EU General Court assesses whether ‘cinkciarz’ is descriptive for banking and exchanging money services (spoiler alert: no, it’s not)

Last month, the General Court of the European Union (GC) handed down the decision in case T-501/18 (not available in English). This decision concerns the validity of the word trade mark ‘Cinkciarz’ for goods and services in classes 9, 36 and 41 of the Nice classification for, among others, banking and exchanging money services.

‘Cinkciarz’ is a Polish word which, under the Polish People’s Republic, described people who illegally bought and sold foreign currency.


On 26 January 2015, sp. Z o.o., successfully applied to register the word mark ‘Cinkciarz’. On 22 December 2015, Currency One S.A. challenged the validity of the trade marks claiming that it was descriptive and devoid of distinctive character. The action was rejected as both the Cancellation Division and the Board of Appeal of the European Intellectual Property Office found that the term ‘cinkciarz’ was not descriptive of the essential characteristics of the goods and services at issue. An appeal to the GC followed.


The GC, having recalled that, under Article 7(1)(c) of Regulation 2017/1001, to be descriptive a sign:

“must suggest a sufficiently direct and concrete link to the goods or services in question to enable the public concerned immediately, and without further thought, to perceive a description of the category of goods and services in question or of one of their characteristics” (DeutschePost EURO EXPRESS/OHMI (EUROPREMIUM), T‑334/03)

In order to analyse the descriptive and distinctive character of the trade mark at issue, the GC noted the importance of establishing the meaning of the Polish word ‘cinkciarz’ from the perspective of the relevant public.

As mentioned, the GC noted that this word used to describe people who illegally bought and sold foreign currency. At the time of the Polish People’s Republic, currency exchanges fell under State monopoly and the term had a negative connotation, private parties performing it having a bad reputation. Since 1989, however, currency exchange operated by private parties has been lawful and the term seems to have acquired an historical connotation. The GC also pointed out that the word has been used in a contemporary meaning as implying cheating, ie a fraud connected to money exchange. A neutral meaning of the term, simply describing the service of currency exchange was not found. [32]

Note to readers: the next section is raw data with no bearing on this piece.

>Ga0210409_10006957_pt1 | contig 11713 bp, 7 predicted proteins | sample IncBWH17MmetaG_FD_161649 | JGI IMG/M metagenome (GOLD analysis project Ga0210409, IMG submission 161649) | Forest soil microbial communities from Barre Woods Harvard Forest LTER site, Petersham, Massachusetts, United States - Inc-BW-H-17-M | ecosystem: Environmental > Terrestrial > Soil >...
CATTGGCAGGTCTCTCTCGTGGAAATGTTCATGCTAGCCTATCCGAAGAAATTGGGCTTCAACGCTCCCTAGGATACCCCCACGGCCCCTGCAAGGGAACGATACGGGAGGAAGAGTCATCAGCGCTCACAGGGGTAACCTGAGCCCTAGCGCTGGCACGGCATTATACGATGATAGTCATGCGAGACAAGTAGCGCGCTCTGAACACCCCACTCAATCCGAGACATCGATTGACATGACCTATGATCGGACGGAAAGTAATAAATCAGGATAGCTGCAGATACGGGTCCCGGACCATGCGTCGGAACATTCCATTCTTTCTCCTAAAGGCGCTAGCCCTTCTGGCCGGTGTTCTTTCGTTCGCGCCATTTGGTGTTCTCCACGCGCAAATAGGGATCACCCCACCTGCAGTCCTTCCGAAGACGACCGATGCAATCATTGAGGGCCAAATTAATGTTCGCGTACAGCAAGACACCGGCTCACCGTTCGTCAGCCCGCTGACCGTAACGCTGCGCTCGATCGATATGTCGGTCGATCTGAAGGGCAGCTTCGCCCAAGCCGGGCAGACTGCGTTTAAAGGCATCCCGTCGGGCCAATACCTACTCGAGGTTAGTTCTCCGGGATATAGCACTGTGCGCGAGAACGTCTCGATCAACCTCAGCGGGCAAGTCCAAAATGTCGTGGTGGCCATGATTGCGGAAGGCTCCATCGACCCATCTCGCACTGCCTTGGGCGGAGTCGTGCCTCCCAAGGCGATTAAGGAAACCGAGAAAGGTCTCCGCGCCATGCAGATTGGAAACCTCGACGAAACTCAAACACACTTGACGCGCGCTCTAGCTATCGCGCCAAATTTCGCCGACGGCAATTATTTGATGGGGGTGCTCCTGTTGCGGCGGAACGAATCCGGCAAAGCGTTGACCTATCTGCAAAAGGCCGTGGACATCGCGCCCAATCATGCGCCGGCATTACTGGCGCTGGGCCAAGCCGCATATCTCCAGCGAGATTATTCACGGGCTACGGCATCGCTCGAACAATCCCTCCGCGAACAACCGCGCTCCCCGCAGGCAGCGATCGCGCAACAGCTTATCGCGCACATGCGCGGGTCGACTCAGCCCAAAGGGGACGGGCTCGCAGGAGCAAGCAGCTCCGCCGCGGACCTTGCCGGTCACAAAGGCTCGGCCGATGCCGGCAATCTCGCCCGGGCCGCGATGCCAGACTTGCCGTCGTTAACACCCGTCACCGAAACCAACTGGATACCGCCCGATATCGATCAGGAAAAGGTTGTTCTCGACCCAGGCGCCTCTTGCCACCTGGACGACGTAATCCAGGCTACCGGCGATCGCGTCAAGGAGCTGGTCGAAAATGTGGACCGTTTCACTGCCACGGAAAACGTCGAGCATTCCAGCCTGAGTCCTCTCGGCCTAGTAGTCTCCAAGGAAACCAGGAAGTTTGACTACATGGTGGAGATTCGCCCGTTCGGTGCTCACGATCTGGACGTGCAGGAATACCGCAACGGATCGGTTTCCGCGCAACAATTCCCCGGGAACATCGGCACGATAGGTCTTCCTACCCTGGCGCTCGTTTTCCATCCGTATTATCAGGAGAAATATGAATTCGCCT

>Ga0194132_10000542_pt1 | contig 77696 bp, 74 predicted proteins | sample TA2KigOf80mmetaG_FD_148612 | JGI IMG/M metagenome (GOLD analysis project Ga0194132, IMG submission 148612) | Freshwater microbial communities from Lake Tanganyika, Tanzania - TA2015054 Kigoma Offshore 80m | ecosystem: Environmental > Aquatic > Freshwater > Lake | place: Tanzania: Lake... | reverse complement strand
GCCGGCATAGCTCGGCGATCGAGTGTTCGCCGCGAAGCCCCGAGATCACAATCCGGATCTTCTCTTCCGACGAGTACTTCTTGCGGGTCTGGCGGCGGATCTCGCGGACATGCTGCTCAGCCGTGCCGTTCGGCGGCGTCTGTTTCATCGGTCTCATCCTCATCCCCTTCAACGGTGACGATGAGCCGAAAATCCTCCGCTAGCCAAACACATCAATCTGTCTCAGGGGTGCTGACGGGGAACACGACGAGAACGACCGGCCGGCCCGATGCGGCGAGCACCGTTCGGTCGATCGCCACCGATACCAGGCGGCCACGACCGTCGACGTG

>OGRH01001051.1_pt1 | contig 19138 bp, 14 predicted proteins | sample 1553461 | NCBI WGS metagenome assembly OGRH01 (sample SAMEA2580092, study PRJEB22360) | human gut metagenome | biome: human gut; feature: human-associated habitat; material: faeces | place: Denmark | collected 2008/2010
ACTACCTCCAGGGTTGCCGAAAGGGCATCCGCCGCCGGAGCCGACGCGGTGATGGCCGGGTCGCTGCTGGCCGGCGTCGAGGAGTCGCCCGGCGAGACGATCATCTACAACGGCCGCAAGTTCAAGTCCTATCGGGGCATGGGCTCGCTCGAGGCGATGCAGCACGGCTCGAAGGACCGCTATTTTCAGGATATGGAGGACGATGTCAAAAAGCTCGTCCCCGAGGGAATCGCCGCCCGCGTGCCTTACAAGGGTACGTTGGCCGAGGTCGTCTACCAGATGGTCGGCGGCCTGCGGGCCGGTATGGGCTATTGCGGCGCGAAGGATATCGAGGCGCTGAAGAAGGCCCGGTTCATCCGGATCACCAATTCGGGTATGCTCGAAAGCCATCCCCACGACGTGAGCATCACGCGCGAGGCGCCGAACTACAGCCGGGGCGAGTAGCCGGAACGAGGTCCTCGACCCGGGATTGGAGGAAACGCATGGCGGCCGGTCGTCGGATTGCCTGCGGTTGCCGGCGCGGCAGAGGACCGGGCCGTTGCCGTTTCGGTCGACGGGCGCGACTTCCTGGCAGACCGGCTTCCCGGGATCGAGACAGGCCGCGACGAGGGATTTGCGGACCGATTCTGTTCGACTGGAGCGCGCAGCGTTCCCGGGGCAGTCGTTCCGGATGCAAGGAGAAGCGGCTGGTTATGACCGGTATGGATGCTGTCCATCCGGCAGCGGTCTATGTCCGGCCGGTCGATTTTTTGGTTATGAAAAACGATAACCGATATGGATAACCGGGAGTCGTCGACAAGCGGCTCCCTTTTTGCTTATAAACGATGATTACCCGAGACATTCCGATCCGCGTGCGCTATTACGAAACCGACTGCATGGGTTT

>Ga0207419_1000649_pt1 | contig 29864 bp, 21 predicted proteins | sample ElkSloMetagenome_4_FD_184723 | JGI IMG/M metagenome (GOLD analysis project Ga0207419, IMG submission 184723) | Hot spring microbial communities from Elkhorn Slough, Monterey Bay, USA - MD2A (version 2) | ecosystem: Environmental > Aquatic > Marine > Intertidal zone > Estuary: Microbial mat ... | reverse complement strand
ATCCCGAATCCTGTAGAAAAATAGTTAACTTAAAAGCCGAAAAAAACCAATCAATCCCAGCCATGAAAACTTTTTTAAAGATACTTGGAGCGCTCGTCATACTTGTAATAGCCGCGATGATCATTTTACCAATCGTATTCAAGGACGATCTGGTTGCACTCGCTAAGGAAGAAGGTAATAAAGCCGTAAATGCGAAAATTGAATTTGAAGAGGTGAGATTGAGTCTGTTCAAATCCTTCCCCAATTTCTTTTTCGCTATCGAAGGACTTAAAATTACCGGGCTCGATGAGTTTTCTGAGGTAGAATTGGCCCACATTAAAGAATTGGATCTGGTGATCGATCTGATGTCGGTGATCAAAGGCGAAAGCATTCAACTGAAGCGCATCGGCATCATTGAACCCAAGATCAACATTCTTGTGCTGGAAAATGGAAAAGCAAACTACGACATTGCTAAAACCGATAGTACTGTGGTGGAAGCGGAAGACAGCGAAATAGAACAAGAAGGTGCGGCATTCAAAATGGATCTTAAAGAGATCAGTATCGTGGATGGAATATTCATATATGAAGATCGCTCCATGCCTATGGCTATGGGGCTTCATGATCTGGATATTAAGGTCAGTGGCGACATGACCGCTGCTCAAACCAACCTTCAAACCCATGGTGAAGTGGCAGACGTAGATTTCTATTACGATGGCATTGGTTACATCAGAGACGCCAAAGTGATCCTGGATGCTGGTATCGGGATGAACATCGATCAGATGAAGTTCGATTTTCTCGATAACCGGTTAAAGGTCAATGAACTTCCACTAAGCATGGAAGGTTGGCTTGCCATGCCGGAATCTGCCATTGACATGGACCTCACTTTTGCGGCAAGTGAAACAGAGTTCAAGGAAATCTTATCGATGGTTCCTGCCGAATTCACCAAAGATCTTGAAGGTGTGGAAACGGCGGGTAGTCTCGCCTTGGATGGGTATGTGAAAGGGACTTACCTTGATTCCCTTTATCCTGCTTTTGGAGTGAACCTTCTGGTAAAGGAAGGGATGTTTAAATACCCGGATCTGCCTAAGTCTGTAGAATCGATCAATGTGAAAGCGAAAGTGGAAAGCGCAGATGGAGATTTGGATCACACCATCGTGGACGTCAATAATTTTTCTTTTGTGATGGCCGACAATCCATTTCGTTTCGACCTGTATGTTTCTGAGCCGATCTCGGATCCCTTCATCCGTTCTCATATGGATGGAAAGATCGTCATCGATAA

The GC recalled that one of the aims of Regulation 2017/1001 is to contribute to removing barriers to free movement of goods and services. This freedom, however, exclusively concerns goods and services lawfully introduced into the market. Trade mark protection cannot be granted to designate illegal products or services. In the case at issue, the relevant public is aware that the services concerned are not illegal. [53]

Moreover, according to the GC, it is not possible to base the descriptive character of the term at issue on the speculation than it might become a generic word to describe the services at issue. The action was therefore rejected. [63]


This decision, mostly based on the interpretation of the Polish word ‘cinkciarz’, underlines the importance of the connection between trade mark law and languages. In this particular case, the development of the word’s meaning was based on historical changes. Generally speaking, Article 7(1)(c) of Regulation 2017/1001 does not require a term to be positive or neutral in order to have a descriptive character. Hence, it cannot be ruled out that in the future the term ‘cinkciarz’ might acquire a generic meaning. It is now in the power of the trade mark holder to prevent this from happening.
EU General Court assesses whether ‘cinkciarz’ is descriptive for banking and exchanging money services (spoiler alert: no, it’s not) EU General Court assesses whether ‘cinkciarz’ is descriptive for banking and exchanging money services (spoiler alert: no, it’s not) Reviewed by Antonella Gentile on Sunday, January 05, 2020 Rating: 5

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